The traditional, standard use of SPR is in the field of biological interaction analysis, otherwise known as BIA. The design of an SPR system gives them a high level of sensitivity to changes at the chip surface (see our tech notes for more detail). This means that we can track the interaction of molecules at the chip surface in fine detail, following numerous aspects of the process.
One of the most common SPR applications is in determining binding kinetics. In this case a molecule of interest, say a protein, is immobilised to the sensor chip. A solution containing a potential binding partner, perhaps the small molecular entity we are developing into a drug, is washed over the chip. We will see changes in resonance as the molecules interact, which provides information about the binding kinetics – switching the flow to buffer alone will then show the dissociation kinetics. Easy!
Thermodynamic calculations can be performed by leveraging the ability of XanTec SPR systems to operate at a wide range of temperatures, (up to 95°C with the correct module). Measurements of affinity constants at multiple temperatures can be used to calculate, via Van't Hoff thermodynamic analysis, changes in entropy and enthalpy during protein-protein interaction. Sound complex? Not really, it's an easy calculation to make using the data provided by XanTec's software.
Attempting to find the concentration of an analyte, for example in the media from your latest expression run? SPR allows simpler, faster techniques than those required for a typical ELISA. The secret lies in assaying solutions under mass-transport limited conditions (in which the analyte diffusing to the chip surface is the rate limiting step). In this situation, binding rate is directly proportional to analyte concentration, and so can be easily calculated. Best of all, it is a label-free method, saving you time and money.
Development of novel pharmaceuticals has long involved high throughput screening, in which thousands of small molecules are tested for their ability to inhibit a particular enzyme, process, etc. Sadly this method is not overly effective, and so many are focusing on fragment screening. In this technique thousands of even smaller molecules are tested for binding affinity, then linked together to make a synergistic, strong inhibitor.
As SPR is a highly sensitive test of binding affinity, it has become commonly used in fragment screening. Simply immobilise your enzyme of interest to the chip, use lab automation to load and run your samples, and then examine the data for interesting compounds.
Epitope Mapping of antibodies
Epitope mapping involves testing the ability of pairs of antibodies to bind to a target molecule – when both recognise to a similar epitope, interference will prevent simultaneous binding. This is commonly performed by ELISA, however this can be difficult to interpret and requires labelling of one antibody. A simpler method utilises SPR, immobilising one antibody to the chip, binding the target protein to it, and then washing the second antibody across. The SPR response curve shows binding (or lack thereof) unambiguously, while the ability to use unlabelled antibodies simplifies the experiment tremendously.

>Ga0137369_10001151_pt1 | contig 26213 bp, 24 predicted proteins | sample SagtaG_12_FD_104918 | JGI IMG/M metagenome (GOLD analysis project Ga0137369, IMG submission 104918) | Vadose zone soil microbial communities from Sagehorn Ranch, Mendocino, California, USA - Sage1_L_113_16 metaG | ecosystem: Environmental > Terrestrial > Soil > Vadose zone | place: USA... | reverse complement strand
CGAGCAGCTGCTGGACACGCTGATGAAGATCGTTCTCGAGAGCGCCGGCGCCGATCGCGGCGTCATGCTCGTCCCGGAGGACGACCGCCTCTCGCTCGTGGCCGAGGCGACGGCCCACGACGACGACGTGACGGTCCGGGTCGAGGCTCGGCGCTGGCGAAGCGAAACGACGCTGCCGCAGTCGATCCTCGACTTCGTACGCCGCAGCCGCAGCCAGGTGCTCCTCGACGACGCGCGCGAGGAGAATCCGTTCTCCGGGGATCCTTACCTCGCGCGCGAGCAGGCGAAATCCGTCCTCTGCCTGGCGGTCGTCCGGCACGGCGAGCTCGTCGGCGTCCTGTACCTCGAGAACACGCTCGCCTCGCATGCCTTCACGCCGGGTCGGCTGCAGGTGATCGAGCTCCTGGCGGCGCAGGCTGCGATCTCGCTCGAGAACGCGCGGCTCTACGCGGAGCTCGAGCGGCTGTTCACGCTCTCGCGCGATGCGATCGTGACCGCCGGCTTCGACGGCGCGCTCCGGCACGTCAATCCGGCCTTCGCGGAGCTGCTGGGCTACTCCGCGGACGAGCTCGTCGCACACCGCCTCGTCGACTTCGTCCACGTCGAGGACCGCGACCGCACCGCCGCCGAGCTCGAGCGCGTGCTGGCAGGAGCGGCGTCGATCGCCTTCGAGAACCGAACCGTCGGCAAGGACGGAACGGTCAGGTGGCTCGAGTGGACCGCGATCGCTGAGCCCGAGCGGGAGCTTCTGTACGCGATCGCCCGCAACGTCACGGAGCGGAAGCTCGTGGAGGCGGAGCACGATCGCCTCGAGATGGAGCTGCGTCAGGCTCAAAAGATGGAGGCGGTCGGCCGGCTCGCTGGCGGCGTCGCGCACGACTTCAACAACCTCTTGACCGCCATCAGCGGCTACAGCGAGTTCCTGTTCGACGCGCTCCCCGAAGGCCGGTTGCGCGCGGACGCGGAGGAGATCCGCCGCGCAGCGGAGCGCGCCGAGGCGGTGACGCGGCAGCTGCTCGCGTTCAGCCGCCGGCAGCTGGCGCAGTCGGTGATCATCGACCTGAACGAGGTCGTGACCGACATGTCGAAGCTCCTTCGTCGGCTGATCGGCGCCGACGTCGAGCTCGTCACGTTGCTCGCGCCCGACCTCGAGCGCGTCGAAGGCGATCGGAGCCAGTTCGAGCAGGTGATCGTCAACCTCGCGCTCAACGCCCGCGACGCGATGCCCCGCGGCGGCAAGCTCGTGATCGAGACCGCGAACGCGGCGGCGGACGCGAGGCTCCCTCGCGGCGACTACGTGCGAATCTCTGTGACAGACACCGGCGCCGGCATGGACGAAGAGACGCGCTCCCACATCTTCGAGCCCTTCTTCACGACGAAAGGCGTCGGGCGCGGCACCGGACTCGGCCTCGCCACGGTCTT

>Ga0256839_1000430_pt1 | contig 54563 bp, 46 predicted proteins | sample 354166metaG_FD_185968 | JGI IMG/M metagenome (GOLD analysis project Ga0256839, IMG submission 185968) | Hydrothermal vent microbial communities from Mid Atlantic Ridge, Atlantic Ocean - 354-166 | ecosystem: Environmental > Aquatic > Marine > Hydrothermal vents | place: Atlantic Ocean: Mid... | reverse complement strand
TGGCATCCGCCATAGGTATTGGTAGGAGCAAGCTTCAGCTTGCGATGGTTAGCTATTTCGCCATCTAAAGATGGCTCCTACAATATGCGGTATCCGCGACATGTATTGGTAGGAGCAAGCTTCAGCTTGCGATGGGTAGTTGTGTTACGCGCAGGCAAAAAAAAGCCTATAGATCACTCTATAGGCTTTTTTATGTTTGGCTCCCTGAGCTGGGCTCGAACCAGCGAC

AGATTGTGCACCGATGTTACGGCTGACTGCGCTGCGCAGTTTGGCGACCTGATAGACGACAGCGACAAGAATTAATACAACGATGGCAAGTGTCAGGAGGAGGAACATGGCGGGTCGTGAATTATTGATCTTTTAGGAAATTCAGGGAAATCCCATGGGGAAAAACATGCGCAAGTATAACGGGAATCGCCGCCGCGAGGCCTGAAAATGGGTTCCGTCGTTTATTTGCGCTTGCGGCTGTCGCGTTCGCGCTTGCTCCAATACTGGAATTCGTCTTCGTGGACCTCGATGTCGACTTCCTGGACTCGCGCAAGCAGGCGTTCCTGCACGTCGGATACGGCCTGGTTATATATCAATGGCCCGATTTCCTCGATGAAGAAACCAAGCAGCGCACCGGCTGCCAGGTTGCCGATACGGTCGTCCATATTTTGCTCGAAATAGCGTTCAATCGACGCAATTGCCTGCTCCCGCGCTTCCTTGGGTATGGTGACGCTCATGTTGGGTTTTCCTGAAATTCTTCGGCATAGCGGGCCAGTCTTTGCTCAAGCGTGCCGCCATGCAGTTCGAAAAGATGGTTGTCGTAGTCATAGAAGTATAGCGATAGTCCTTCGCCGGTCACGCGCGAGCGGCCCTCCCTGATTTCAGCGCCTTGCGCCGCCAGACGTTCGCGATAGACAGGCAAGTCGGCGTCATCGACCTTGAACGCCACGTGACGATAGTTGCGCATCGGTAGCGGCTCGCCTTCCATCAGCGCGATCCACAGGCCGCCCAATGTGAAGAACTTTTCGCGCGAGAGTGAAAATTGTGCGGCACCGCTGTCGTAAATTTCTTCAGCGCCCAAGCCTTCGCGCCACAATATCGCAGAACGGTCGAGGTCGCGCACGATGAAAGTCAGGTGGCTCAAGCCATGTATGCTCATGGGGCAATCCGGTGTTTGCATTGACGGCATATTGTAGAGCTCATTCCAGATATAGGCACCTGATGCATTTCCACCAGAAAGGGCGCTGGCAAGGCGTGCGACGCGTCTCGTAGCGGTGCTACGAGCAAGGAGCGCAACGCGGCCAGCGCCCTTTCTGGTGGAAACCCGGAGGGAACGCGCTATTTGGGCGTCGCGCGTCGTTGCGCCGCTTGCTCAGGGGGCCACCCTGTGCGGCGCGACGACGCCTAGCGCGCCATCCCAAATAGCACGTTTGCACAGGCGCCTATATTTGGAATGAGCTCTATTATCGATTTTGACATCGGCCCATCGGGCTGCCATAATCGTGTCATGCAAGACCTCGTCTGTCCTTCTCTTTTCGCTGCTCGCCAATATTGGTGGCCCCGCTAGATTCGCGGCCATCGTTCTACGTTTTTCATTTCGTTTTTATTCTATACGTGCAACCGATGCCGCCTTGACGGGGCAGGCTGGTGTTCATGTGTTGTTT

Selecting binding pairs for ELISA application
How does epitope mapping help further experiments? Suppose your group wants to develop an ELISA test, which requires both an immobilisation antibody and a detection antibody. Naturally, both of these antibodies need to bind different epitopes. Fortunately, it is easy to determine non-overlapping binding pairs using the data obtained from your SPR epitope mapping.
Screening for inhibitor specificity
Your group has spent months designing a diabody to target tumour cell antigens, but you need to know if specifically targets the antigen. Difficult? Simple! Immobilise your diabody to the chip, then pass a mixture of human proteins over, with and without added antigen. XanTec SPR systems then allow you to quantify just how much off-target binding is occurring, and this can then be minimised with further development.
Screening for cross-reactivity
The propensity of antibodies to bind to epitopes other than those they were raised against is known as cross-reactivity. This can be either a bonus, (e.g. vaccines against smallpox/cowpox), or a curse (when your new therapeutic antibody fails the tissue cross-reactivity test prior to Phase I). As such, determining cross-reactivity is an important part of the development process. SPR can provide many benefits in this process, ranging from mapping epitopes to quantifying the kinetics and binding specificity of these cross-reactive interactions.
Checking activity after purification
Your company has decided to improve downstream processing systems, and so are testing a number of new purification methods at lab scale. How do you verify, quantitatively, that the new system produces substrate-binding enzymes? By immobilising the substrate to a chip, the product from each purification method can be tested for binding affinity without the need for slow labelling reactions.